Two things strike you at first blush of Edge: First, the menu bar you are accustomed to across the top of Internet Explorer is … different.  It has tabs, like before, but there is leftmost “Start” command, Next,, the entry screen is tiled (like a tablet screen) with  LOT of entries form the Net.  On my 17” laptop, at the default 100% size, there are about 80 screens of web links across 11 topics plus “My Topics.” A small text note informs me this “My News Feed – powered by MSN.

Among the tools on the top bar is the “pencil in a square” indicating you can make Web Notes – write on the page, add a text box, highlight with a pen tool, and save/send the page, plus a direct clipping tool.  However, this does not apply to the Edge home screen, which is customizable but not fully accessible to the user – no Web Note capability there. There is, through that Home button, the ability to navigate right back to your first tab, the "My News Feed.” This is important if you have not set the browser to open all new screens in a new tab, and want to go back without scrolling through all those interesting pages you browsed, and you never thought to activate the Setting to show a HOME button.
If you miss the sarcasm there, it’s that Microsoft has given you a new way to do something there were already three or four ways to do, while keeping all of the old ways, backward compatibility for the Browser Idiot.

The Web Notes capability looks pretty interesting, but I’ll have to investigate before I proclaim it a windfall of Win10.

Tomorrow, I will take a stroll with Cortana, or WinSiri.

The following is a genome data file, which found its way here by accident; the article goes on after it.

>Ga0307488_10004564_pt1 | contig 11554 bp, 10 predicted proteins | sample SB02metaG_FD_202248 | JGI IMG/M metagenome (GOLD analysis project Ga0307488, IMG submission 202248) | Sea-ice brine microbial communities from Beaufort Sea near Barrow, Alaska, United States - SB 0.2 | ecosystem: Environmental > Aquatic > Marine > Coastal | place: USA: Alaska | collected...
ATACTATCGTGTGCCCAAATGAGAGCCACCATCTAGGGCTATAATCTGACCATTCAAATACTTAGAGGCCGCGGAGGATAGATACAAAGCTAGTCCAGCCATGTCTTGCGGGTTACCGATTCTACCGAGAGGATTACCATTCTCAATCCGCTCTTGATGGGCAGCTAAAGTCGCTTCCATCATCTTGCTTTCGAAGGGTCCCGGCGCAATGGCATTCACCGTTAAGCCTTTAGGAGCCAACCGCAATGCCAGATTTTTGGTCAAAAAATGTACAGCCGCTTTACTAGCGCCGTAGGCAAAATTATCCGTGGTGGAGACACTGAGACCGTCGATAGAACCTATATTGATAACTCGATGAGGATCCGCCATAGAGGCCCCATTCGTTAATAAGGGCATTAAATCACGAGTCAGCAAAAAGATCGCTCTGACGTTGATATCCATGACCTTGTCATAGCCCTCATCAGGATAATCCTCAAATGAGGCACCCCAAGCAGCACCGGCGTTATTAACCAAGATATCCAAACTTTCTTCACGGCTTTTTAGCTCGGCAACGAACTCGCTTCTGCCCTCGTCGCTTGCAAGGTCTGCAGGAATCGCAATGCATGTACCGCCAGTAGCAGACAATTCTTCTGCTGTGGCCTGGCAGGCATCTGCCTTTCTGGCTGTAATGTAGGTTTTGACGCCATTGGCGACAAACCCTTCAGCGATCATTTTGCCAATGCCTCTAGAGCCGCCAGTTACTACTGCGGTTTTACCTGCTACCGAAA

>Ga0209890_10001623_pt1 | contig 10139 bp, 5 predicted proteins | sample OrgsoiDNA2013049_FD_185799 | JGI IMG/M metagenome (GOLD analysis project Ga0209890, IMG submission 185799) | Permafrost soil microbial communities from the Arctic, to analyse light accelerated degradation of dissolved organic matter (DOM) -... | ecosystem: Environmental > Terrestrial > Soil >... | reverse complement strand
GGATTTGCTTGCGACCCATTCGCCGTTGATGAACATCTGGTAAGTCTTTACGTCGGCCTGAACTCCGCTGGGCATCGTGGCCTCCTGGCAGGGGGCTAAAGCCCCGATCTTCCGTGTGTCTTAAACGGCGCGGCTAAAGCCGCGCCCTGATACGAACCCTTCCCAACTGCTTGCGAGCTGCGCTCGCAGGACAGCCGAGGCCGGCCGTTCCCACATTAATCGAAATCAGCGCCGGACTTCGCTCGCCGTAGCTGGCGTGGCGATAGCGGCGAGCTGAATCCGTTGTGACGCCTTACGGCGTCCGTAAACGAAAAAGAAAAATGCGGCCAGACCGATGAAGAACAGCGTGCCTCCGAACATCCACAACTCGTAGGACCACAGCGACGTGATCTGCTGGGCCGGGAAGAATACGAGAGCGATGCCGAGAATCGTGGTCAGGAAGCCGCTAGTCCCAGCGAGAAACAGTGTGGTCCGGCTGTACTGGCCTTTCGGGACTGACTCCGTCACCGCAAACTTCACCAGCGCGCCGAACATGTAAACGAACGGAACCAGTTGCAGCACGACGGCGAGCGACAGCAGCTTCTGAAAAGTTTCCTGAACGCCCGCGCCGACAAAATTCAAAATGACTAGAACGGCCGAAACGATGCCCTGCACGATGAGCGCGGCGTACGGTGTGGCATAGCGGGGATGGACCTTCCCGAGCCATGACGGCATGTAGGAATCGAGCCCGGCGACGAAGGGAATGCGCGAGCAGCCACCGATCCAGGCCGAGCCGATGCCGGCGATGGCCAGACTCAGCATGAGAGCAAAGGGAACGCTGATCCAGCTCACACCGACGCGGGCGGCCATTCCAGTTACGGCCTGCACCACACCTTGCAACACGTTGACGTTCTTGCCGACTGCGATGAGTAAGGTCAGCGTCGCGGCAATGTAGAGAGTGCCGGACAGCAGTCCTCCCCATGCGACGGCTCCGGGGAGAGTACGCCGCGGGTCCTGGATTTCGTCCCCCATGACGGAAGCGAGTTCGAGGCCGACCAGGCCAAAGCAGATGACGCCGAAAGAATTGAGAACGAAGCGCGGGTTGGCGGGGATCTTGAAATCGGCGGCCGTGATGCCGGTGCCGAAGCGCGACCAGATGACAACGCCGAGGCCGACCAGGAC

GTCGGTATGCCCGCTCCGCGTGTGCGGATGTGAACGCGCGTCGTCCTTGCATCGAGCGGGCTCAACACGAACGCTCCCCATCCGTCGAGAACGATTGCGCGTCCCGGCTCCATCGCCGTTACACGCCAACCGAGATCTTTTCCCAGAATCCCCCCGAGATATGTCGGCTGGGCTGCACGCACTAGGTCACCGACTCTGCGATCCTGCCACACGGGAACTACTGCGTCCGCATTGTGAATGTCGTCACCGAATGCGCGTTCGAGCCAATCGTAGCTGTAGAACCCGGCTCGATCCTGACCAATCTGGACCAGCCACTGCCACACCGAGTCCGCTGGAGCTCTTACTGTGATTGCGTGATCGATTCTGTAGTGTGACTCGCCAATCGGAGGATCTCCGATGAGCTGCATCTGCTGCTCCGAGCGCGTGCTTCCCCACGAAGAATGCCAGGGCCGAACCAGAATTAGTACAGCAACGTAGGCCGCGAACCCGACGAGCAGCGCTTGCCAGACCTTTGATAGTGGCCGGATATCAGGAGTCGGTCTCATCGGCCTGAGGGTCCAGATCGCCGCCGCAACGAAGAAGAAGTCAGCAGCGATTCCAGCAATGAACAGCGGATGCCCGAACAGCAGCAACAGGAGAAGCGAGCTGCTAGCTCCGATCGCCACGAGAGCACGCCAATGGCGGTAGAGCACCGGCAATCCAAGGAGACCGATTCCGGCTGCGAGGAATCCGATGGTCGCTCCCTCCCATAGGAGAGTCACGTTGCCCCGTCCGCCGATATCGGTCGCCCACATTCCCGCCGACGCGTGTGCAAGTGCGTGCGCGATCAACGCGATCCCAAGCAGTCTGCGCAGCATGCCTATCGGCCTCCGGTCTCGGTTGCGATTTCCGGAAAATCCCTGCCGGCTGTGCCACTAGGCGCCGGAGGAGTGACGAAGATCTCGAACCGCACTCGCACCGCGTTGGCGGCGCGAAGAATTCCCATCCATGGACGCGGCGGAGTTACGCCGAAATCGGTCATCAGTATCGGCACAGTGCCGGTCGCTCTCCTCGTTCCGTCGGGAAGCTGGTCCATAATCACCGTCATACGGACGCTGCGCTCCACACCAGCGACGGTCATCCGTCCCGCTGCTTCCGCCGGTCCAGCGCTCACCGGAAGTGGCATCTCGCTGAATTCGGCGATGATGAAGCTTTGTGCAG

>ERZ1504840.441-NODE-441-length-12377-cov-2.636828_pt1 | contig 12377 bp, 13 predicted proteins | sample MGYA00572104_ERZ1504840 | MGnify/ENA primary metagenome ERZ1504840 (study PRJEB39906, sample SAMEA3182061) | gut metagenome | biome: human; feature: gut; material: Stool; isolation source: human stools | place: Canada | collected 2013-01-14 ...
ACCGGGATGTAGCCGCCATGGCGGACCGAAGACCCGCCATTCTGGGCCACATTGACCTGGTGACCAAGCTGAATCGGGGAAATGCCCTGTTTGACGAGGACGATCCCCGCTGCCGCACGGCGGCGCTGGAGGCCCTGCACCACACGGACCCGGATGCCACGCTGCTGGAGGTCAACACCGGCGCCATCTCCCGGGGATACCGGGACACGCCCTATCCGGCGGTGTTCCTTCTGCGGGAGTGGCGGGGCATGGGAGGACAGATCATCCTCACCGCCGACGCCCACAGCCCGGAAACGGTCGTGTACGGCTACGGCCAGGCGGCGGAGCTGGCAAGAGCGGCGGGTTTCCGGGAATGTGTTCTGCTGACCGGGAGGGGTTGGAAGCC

Friday, August 7, 2015

Win10 Experience, Post 3 (Friday)

This is a blog of the experiences I have Installing and navigating the new Windows 10 Operating System.

Since installing on Monday, Windows 10 has received three automatic updates – Two on Tuesday, one on Wednesday, August 5. It’s still early, Friday morning, and we’re holding at that. The August 5 update is labeled “cumulative,” so it probably incorporates all of the Tuesday fixes with any new ones.  It includes 3912 files which sum to 1.8 GB of information, but only 30 files are 10MB or larger.
The most frequently changed file is “SystemSettingsAdminFlows.exe“ with 78 changes, followed by “Systemsettingsadminflows.exe.mui” with 46 instances. Only seven files have more than 10 instances.

Shell32 and MShtml are the largest fixes, with 64 and 63 GB, respectively, followed by Flash and EDGEhtml files (.63 and 59 GB.)

Facial recognition appears to be a significant change area, with updates for the engine adapter and sensor adapter, totaling 40 GB in four files.  A quick search on Win10 facial recognition reveals nothing more than a special infrared camera is required to use it. EDGE is the new MS browser, which I have not yet looked into. With those two areas prominent in the update, I will be checking them out to see what si new, cool, or even functional.

There is speculation in the MS community that Monday will produce a major release for bug fixes, to be labeled “Service Release 1.” We’ll see next week.